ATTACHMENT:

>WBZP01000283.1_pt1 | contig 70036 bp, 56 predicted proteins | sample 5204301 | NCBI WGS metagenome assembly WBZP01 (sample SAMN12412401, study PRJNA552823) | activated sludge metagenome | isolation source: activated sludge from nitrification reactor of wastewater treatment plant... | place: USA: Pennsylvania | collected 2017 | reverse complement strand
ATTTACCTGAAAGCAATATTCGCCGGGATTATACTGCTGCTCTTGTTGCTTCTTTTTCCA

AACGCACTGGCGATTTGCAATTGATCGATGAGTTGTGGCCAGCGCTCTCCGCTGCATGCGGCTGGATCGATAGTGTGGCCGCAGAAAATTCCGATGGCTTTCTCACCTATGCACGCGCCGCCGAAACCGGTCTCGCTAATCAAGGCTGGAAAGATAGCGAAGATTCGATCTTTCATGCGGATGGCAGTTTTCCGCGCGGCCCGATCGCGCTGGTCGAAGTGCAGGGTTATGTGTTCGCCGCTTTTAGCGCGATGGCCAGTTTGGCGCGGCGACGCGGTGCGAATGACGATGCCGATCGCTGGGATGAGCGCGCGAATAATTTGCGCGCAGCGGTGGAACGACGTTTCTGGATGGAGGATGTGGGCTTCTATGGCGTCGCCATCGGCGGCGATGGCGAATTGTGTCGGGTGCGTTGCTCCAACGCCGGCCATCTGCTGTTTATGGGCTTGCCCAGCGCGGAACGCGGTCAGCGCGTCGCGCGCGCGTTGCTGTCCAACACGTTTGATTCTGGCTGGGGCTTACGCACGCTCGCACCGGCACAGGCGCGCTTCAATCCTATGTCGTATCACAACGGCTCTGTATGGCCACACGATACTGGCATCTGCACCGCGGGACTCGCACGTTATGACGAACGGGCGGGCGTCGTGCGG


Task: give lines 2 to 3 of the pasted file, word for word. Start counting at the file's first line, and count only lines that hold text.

ATTTACCTGAAAGCAATATTCGCCGGGATTATACTGCTGCTCTTGTTGCTTCTTTTTCCA

AACGCACTGGCGATTTGCAATTGATCGATGAGTTGTGGCCAGCGCTCTCCGCTGCATGCGGCTGGATCGATAGTGTGGCCGCAGAAAATTCCGATGGCTTTCTCACCTATGCACGCGCCGCCGAAACCGGTCTCGCTAATCAAGGCTGGAAAGATAGCGAAGATTCGATCTTTCATGCGGATGGCAGTTTTCCGCGCGGCCCGATCGCGCTGGTCGAAGTGCAGGGTTATGTGTTCGCCGCTTTTAGCGCGATGGCCAGTTTGGCGCGGCGACGCGGTGCGAATGACGATGCCGATCGCTGGGATGAGCGCGCGAATAATTTGCGCGCAGCGGTGGAACGACGTTTCTGGATGGAGGATGTGGGCTTCTATGGCGTCGCCATCGGCGGCGATGGCGAATTGTGTCGGGTGCGTTGCTCCAACGCCGGCCATCTGCTGTTTATGGGCTTGCCCAGCGCGGAACGCGGTCAGCGCGTCGCGCGCGCGTTGCTGTCCAACACGTTTGATTCTGGCTGGGGCTTACGCACGCTCGCACCGGCACAGGCGCGCTTCAATCCTATGTCGTATCACAACGGCTCTGTATGGCCACACGATACTGGCATCTGCACCGCGGGACTCGCACGTTATGACGAACGGGCGGGCGTCGTGCGG